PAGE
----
Traditional Singani drinks

 

1.  Takesi Trail  (Yungueña)
  • Singani and orange juice
  • pre-chill everything so you don't have to use ice
  • it will taste better if you squeeze the orange juice yourself

The Takesi trail descends from mountain valleys where Singani can be found to the tropical highlands called the Yungas ("warm land") where oranges grow at over 5,000 feet above sea level, yungueña means "from the yungas".  [pronunciation yoon•gus]


2.  Té con té  (tea with "tea")
  • 1-2 fingers of Singani in a cup
  • fill with hot, very black tea
  • sweetener optional
  • stir
  • cinnamon stick optional

Perfect on a chilly afternoon or evening, maybe at the lodge après ski (see Stories).


3.  Limonada caliente  (hot lemonade)
  • 1½ oz Singani in a heat-resistant glass
  • fill with hot tart real lemonade
  • sweetener optional
  • drop in 2 slices lemon

Popular on a cold day just before the game or just out and about on an Autumn day.


4. Sucumbé
  • heat 1 qt milk hot (just short of boiling)
  • 2 T sugar or other sweetener to taste into milk
  • separate yolk and white from large egg
  • beat yolk into milk
  • beat egg white separately into froth
  • remove milk from heat, milk will still be very hot
  • mix whites into milk so that it's frothy
  • add 1 cup Singani (away from any source of heat), stir
  • pour into cups, grate nutmeg on servings

A favorite on St. John's day, when the nights are cold and everyone celebrates with a bonfire.


Well, it appears that Bolivia must be a very cold country or something...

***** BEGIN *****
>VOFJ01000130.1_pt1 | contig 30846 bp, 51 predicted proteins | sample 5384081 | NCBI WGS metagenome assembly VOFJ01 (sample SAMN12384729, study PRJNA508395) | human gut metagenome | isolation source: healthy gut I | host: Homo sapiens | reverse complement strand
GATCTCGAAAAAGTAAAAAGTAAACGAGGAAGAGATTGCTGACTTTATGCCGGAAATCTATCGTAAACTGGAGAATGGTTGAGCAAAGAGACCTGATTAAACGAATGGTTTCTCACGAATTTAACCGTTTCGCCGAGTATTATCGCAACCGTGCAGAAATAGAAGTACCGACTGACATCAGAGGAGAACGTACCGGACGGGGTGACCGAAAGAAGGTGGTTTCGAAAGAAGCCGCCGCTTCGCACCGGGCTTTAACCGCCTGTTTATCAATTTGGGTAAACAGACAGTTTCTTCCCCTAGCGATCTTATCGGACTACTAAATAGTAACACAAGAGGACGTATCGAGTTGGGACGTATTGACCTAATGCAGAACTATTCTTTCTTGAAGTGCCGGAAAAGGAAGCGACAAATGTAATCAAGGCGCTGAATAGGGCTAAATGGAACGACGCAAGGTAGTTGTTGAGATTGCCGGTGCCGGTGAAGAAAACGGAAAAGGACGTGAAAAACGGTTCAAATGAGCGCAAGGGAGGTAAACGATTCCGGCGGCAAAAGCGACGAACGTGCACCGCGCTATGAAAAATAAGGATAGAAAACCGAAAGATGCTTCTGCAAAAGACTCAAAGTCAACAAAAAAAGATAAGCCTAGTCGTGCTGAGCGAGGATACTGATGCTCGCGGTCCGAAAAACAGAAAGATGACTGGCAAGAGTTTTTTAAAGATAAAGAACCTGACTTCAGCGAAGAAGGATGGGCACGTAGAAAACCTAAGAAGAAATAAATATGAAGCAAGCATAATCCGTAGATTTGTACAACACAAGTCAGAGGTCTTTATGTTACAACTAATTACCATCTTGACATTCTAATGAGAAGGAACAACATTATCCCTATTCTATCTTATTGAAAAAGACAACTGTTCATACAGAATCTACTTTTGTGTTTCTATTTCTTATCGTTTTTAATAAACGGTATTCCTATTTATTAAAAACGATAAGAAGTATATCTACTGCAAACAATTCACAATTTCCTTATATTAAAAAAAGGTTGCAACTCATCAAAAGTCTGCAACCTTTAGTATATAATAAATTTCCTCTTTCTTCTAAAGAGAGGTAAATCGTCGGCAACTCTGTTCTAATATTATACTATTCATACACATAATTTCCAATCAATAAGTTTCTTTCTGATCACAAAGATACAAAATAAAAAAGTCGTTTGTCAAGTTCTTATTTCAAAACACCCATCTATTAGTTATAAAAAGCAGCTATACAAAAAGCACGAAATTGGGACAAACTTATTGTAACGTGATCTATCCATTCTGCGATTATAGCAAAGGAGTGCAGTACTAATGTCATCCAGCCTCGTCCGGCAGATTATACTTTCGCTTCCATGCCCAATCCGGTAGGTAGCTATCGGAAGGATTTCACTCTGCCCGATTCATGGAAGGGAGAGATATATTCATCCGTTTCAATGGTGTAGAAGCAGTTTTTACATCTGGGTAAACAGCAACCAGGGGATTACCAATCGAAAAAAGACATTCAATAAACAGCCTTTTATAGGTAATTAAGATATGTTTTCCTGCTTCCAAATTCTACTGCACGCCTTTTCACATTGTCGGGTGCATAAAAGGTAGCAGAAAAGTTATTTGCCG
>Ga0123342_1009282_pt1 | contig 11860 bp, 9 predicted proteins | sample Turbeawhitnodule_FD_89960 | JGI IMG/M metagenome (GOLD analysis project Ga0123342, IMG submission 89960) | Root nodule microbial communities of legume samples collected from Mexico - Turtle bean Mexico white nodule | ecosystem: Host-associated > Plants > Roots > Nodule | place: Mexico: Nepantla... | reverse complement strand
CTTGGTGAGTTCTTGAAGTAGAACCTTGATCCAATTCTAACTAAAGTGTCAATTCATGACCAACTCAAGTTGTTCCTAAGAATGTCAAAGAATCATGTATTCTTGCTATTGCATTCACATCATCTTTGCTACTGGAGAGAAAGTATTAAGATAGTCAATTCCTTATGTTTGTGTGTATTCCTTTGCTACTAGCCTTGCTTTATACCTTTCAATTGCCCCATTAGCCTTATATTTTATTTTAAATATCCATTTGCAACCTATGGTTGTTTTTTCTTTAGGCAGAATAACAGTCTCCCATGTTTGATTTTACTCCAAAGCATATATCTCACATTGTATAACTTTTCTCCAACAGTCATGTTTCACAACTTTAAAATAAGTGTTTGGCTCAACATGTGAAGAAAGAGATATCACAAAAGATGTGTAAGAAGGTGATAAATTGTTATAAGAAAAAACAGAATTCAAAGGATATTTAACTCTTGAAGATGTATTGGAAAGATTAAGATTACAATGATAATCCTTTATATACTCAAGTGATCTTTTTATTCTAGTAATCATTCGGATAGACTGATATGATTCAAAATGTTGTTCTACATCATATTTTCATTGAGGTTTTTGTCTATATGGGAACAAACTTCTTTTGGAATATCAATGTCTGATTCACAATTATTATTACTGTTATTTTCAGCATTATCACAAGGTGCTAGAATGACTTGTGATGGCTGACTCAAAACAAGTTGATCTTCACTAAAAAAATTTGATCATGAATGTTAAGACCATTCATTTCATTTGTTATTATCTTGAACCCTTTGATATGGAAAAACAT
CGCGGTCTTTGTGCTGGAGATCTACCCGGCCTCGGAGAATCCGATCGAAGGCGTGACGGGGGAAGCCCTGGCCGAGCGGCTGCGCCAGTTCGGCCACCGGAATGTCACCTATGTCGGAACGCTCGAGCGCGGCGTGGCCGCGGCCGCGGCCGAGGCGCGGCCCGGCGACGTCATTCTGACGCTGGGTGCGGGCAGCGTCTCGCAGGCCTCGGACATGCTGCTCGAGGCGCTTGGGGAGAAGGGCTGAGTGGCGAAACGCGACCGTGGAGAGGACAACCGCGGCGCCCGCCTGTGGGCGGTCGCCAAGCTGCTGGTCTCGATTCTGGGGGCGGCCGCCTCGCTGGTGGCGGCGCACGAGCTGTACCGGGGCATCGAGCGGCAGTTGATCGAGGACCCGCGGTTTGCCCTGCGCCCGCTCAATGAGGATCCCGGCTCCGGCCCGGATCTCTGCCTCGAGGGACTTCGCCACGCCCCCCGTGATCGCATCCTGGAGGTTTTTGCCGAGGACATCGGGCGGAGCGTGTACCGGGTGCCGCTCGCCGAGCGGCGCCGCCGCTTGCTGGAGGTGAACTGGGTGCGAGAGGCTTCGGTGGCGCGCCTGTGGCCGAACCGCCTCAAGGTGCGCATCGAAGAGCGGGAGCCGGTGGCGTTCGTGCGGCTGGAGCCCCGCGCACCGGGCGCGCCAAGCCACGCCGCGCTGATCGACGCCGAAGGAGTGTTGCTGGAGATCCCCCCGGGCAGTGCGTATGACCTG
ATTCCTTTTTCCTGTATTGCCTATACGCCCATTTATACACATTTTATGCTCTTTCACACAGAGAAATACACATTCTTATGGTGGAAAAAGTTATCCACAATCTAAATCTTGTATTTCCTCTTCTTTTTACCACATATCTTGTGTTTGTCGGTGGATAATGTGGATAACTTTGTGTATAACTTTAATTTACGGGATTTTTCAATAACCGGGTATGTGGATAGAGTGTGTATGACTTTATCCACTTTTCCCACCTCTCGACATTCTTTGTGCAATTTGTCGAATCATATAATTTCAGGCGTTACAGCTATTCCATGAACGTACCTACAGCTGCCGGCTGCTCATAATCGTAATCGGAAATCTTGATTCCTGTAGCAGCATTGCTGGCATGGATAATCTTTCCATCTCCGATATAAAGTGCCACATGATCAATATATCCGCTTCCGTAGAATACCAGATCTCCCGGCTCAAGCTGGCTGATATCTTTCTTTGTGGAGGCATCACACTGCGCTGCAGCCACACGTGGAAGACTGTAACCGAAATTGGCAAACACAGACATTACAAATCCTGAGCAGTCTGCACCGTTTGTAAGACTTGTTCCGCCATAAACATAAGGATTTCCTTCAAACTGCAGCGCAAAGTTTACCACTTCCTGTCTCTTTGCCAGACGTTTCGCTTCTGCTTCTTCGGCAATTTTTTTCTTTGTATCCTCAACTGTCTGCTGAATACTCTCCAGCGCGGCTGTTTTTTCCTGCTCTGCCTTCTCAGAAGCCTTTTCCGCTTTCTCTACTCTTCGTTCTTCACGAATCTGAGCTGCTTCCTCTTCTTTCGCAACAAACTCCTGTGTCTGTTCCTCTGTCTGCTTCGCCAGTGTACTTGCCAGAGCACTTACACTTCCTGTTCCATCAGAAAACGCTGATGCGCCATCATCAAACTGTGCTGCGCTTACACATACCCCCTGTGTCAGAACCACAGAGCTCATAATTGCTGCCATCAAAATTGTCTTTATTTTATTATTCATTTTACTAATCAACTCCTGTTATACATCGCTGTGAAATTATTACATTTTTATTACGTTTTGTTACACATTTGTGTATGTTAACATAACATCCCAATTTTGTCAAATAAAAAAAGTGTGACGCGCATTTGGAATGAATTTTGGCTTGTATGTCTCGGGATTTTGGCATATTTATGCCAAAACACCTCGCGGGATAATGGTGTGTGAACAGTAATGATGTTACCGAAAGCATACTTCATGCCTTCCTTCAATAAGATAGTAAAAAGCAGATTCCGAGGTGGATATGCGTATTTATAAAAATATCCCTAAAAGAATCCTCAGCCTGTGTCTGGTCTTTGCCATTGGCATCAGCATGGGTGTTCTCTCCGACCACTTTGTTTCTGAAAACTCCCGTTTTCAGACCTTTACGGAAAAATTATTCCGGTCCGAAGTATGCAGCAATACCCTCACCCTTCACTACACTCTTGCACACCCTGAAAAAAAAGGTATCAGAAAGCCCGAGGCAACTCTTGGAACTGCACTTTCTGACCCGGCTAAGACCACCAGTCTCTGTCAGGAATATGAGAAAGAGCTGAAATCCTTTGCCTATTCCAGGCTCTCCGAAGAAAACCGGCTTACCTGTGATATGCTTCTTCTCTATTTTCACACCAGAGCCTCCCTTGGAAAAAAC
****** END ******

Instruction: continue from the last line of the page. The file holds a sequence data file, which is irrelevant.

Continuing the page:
Note on sucumbé

Never pour alcohol into or onto anything near a source of heat or flame.  Turn everything off and move away to another location.  You are making a drink, not a fire-bomb.  The history of sucumbé is that it may be associated with Bolivia's tiny African-American community.  Central Africans were brought to the Potosi by the hundreds of thousands in 1585 to work the mines, but it was found Africans did not adapt well to life at 14,000 feet, and the average lifespan of an African miner was just a few weeks.  After being whittled down to a few hundred, the survivors were transplanted to the tropics to work plantations.  On the mountain was learned how to warm oneself with a drink made from milk and liquor.  Bolivians everywhere still drink sucumbé today.

Meaning of

We have not found anything that clarifies the origin of the word sucumbé.  Among the African-decended population of the Dominican Republic the word cumbé means drunk or inebriated.  There may also be a link to the word "cumbia", an African-influenced dance from Colombia.

Pronunciation of

Soo • coom • bay


5. Sucumbé shortcut (shh!)
  • no egg
  • heat the milk in a microwave (a stovetop will carmelize and change the taste, but you may prefer it)
  • make sure it's nice and hot but not scalding
  • sweetener optional but it's traditional
  • add Singani
  • use a cappuccino maker to froth the milk
  • vanilla bean stirring stick is a nice touch